Calling all sushi lovers! Have you ever heard of onigirazu, also known as a sushi sandwich? As the name suggests, it’s a love child of a western sandwich and a Japanese sushi roll. It’s quite easy to make, it travels well, and being sushi’s distant cousin, it’s naturally gluten-free and very filling too.
Don’t be intimidated by the length of this recipe. In my usual style, I went for two different fillings (tofu and sweet potato) in my onigirazu and so I felt the need to explain in detail how to go about making either of them (2 ways!), which makes the recipe SEEM extremely fussy and complicated. It’s not.
Choose either filling, decide whether you want the sinful, fried version of your core ingredient or the healthier, baked one and you can start pumping out these beauties like a (lady) boss! 🙂 It’s okay, you can thank me later – call me old-fashioned but I’m not keen on the whole talking while chewing business 😉 .
PS: If you do make this cracker of a sandwich, don’t forget to take a photo of it and tag me on Instagram as @lazycatkitchen and use #lazycatkitchen hashtag. I love seeing your take on my recipes!
1 clove of garlic, crushed with the side of a knife
TOFU KATSU VERSION
BAKED – Set the oven to 200° C / 390° F and line a baking tray with baking paper. Toast panko breadcrumbs in a small pan until golden (they will gain more colour in the oven). Cut each tofu block into two 50% thinner blocks. Sprinkle tofu with some soy sauce (or tamari) or you can season the flour with plenty of salt instead. Drag tofu in flour making sure that the entire surface area has been coated. Dip the tofu in the gelatinous aquafaba and finally drag it in the pre-toasted breadcrumbs. Brush a bit of oil on the baking paper underneath the tofu and bake for about 30 minutes (until crisp and dry) flipping the pieces to the other side half way through.
FRIED – Fill a small pot with 2 cups of frying oil and set on the stove. Cut each tofu block into two 50% thinner blocks. Sprinkle tofu with some soy sauce (or tamari) or you can season the flour with plenty of salt instead. Drag tofu in flour making sure that the entire surface area has been coated. Dip tofu in gelatinous aquafaba and finally drag it in breadcrumbs. Carefully lower the tofu, one piece at the time, into hot oil and let it fry for about 3 minutes on each side. Once ready, place fried tofu on a piece of kitchen towel to get rid of the excess oil.
BAKED – Set the oven to 220° C / 425° F and line a baking tray with baking paper. Mix all the remaining ingredients together in a small bowl. Cut the middle (widest) section of your sweet potato, peel it and slice into ½ cm / 0.2″ slices. Brush each slice with the marinade and place the slices on the prepared baking tray. Bake for about 20 min (until soft), flipping the slices to the other side halfway through.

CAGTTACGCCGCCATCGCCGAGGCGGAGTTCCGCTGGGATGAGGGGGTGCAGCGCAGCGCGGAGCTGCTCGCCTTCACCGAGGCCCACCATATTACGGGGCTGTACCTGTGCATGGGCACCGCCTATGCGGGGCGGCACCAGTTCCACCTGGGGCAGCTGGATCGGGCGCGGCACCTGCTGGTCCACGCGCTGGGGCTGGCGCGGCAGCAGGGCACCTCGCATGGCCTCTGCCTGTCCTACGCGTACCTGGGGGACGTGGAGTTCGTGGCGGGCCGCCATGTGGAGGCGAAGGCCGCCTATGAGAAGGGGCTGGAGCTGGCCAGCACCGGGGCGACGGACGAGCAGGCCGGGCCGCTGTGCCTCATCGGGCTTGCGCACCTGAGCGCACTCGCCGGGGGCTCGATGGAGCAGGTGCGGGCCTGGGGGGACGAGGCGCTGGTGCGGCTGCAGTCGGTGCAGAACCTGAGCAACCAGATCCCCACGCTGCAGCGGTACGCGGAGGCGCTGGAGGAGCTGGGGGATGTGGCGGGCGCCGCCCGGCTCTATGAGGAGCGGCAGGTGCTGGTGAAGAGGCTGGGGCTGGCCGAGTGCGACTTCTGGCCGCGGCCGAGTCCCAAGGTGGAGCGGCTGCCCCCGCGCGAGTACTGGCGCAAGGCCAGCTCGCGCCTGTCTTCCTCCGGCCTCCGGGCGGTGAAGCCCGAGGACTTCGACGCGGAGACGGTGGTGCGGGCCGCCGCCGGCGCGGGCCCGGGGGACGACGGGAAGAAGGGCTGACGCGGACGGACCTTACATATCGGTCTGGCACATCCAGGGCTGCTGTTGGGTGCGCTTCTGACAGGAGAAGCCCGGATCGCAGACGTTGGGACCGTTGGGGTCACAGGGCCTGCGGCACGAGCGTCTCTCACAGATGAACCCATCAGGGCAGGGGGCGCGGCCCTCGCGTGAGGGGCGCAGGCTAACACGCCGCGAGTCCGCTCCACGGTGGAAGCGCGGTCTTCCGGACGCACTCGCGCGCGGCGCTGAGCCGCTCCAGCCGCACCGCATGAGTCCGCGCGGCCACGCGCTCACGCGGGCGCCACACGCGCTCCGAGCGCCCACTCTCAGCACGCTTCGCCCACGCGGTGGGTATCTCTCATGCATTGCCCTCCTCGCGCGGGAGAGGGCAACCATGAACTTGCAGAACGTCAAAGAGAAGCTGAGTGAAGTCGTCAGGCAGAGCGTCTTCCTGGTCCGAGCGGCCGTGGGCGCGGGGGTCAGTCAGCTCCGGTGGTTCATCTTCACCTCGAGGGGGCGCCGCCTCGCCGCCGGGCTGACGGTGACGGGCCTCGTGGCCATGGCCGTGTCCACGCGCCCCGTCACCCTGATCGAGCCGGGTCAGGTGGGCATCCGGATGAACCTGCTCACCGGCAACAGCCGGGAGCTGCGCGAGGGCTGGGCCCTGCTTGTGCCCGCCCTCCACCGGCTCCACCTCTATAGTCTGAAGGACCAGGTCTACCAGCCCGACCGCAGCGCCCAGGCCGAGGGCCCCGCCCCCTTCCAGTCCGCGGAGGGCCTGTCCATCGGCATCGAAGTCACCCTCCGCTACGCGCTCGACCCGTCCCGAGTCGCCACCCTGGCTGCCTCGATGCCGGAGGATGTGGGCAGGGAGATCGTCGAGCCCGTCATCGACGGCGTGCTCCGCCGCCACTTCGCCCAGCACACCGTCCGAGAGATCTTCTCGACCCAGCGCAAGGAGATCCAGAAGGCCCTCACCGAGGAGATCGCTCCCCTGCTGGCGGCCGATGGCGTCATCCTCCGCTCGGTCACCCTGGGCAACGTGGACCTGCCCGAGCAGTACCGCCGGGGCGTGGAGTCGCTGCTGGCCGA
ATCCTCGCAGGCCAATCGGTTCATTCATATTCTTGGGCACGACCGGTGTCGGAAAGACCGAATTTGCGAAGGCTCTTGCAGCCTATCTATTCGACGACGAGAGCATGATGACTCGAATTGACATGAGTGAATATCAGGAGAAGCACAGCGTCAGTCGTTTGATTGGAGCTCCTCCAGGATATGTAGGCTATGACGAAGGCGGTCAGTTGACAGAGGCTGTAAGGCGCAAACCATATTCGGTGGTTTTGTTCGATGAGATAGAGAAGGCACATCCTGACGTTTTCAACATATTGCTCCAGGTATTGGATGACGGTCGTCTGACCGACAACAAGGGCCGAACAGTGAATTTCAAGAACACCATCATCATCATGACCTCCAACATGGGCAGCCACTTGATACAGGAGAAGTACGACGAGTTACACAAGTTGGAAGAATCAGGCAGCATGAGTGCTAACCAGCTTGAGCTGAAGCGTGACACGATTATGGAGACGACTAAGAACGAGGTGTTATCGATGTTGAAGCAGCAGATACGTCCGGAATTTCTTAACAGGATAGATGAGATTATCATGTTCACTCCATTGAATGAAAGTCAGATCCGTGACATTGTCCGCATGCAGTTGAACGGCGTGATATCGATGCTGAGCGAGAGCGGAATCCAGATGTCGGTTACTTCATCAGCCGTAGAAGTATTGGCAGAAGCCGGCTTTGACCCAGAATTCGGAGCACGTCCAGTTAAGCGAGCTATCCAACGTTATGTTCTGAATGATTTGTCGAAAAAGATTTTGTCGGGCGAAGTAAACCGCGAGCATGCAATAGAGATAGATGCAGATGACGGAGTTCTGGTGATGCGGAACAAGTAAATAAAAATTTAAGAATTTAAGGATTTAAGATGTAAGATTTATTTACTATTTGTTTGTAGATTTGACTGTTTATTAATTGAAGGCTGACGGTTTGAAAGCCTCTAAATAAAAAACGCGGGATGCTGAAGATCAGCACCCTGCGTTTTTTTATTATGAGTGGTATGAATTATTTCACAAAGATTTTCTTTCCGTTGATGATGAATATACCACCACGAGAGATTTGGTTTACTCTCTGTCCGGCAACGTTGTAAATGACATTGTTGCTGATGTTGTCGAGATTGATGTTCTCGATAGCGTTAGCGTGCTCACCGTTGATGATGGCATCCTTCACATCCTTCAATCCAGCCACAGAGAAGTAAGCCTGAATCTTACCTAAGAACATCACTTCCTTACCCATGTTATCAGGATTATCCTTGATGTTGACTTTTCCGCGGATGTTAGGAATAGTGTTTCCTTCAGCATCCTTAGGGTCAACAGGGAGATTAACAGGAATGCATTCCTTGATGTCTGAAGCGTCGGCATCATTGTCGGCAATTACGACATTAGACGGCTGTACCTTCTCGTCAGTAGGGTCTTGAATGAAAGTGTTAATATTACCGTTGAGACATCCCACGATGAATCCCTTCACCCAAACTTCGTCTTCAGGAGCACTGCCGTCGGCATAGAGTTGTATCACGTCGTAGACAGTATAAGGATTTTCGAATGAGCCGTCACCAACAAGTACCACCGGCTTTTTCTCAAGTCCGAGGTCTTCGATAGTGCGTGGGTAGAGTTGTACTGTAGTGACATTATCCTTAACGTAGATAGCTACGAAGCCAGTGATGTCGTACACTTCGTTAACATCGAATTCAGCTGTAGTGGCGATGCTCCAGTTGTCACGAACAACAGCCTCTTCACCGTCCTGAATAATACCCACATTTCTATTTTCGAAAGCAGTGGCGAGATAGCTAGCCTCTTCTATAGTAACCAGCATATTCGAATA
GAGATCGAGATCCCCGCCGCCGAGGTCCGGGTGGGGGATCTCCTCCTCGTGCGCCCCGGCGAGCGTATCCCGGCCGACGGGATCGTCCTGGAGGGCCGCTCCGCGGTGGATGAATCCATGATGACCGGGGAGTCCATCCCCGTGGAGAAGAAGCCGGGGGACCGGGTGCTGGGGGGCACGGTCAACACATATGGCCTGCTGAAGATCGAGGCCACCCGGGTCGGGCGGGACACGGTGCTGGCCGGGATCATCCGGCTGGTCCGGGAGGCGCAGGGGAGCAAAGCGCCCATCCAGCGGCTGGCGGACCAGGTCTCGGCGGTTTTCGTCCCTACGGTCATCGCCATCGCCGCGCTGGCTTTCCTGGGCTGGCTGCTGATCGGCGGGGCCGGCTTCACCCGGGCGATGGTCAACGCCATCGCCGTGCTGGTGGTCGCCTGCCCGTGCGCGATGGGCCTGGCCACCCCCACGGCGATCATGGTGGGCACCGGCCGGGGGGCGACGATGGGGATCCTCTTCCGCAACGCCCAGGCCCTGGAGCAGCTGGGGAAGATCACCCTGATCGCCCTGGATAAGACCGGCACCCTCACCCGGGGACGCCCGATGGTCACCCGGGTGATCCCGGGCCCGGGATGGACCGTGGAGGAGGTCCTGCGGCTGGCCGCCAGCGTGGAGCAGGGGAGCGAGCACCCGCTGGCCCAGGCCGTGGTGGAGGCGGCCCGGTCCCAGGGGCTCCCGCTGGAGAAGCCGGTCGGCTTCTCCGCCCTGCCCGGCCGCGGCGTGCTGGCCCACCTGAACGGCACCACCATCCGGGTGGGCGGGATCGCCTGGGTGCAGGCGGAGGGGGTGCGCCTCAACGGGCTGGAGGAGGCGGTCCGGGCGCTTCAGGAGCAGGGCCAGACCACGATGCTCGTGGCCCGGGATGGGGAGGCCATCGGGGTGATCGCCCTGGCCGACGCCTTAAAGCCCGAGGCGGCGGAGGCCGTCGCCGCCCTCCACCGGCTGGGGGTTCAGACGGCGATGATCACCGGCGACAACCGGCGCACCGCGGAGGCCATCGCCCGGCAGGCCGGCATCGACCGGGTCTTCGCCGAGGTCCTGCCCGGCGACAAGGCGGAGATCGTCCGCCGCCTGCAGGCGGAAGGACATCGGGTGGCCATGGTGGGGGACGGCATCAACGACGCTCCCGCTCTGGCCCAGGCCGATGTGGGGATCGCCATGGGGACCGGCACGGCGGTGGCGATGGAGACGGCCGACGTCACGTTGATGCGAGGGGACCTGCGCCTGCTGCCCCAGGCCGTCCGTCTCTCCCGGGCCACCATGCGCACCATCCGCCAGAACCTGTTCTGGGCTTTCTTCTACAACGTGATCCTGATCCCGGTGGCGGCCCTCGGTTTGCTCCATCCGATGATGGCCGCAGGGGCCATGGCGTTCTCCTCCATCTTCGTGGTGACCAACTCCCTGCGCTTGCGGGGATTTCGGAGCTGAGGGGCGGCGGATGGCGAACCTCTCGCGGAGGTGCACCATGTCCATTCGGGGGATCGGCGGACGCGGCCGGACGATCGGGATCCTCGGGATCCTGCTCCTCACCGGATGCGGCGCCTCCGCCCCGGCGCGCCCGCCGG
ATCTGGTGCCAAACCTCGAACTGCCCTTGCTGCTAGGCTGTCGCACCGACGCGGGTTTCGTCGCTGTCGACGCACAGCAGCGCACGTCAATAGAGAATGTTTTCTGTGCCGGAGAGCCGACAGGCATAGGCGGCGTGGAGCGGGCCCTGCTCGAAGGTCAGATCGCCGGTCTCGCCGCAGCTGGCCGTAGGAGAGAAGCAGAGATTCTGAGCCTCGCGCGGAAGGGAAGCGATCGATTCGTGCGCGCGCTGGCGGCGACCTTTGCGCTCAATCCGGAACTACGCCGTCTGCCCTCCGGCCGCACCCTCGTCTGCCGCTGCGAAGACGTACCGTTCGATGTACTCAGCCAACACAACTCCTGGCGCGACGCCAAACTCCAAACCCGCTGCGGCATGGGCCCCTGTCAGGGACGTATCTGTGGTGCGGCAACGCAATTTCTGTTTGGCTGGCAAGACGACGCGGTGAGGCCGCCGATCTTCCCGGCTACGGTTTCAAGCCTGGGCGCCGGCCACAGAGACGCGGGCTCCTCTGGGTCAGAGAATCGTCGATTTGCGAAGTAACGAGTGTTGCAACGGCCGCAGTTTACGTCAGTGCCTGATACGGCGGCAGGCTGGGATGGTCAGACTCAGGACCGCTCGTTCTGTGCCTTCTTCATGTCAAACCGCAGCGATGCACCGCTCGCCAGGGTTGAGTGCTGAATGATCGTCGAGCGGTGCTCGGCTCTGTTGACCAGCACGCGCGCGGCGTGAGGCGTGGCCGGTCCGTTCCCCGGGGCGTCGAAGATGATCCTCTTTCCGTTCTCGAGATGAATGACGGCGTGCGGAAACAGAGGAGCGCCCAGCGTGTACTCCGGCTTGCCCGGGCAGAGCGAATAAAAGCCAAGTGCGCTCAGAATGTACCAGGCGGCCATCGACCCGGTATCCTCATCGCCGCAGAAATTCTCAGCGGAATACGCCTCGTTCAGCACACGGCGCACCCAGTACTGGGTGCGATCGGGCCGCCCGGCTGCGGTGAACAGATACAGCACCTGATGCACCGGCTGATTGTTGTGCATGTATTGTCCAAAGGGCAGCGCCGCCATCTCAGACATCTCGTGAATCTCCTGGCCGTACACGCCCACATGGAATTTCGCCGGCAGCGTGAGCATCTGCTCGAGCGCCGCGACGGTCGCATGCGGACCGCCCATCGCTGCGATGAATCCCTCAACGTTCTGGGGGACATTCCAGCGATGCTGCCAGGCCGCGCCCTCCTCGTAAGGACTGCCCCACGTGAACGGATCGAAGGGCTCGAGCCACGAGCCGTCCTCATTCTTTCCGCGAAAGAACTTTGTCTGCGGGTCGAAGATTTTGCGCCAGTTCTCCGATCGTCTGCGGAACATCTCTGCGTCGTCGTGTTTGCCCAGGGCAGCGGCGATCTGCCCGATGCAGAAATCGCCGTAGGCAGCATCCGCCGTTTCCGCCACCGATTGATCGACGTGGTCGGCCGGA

You can also make sweet potato into a katsu like in this recipe.
Cut a square of cling film slightly larger than your nori sheet. Place it on the table, place the nori sheet on top with the shiny side down and rotated 45° in relation to the cling film (SEE PHOTOS above).
Wet your hands (keep a small bowl of water handy to wet your hands) and grab a handful of rice. Place it in the middle of the sheet and using your hands form it into a compacted square (about 9 cm / 3.5 ” by 9 cm / 3.5 “). Try to make that layer as even and compacted as possible. Season well with salt.
Place remaining ingredients on top. For the tofu onigirazu, I put a layer of spinach, avocado slices, Sriracha and tofu katsu. For the sweet potato onigirazu, I used a layer of pickled cabbage, avocado slices, Sriracha and a sweet potato disc. At this point cover all the ingredients with another layer of compacted rice. I found it a bit tricky to get the rice packed tightly without squashing the ingredients underneath. My hack solution was to create that top layer of rice on a lightly oiled piece of aluminium foil, put this rice layer on the top of the stack and then peel the foil off at the end (see the video above). Otherwise you can get a special onigirazu mould that makes this easier, but I do not have one.
Once you are done with your stack, seal all four corners of the nori sheet on top of the filling. Fold the right corner over the stack, wet the end of the nori sheet with a wet finger and fold the left corner over the stack and ‘glue’ it to the right corner. Repeat the same thing with bottom and top corners until you get a small packet.
Finally gather all the cling film over the stack and tie on the top. Put something moderately heavy (like a breadboard) on the onigirazu and set it aside to let the seaweed soften a little. Cut in half with a sharp knife.
QUICK PICKLED RED CABBAGE (optional)
Place shredded cabbage in a sterilised, medium size jar.
Put the remaining ingredients and 120 ml / ½ cup water in a small pot. Bring to a gentle boil, over low heat.
Once they come to the boil (make sure the sugar has dissolved), pour the mixture over the cabbage and stir well. Make sure that the pickling liquid covers all of the cabbage. Set aside for 6-8 hours and consume.
*I’ve only made onigirazu with sushi rice, but I have made sushi with brown rice and red Thai rice before so if you are after a healthier option, try to use either of these instead.
**To press the tofu, you either need a special tofu press or you can do it with a bunch of kitchen towels and a heavy weight. Wrap your tofu in a paper towel, place it on a plate and weigh it down with something heavy (like a can of coconut milk, for example). Once the paper towel becomes wet, change it for a new one. Repeat a few times until the paper towel stays almost dry. Pressed tofu is tastier as it absorbs flavours better.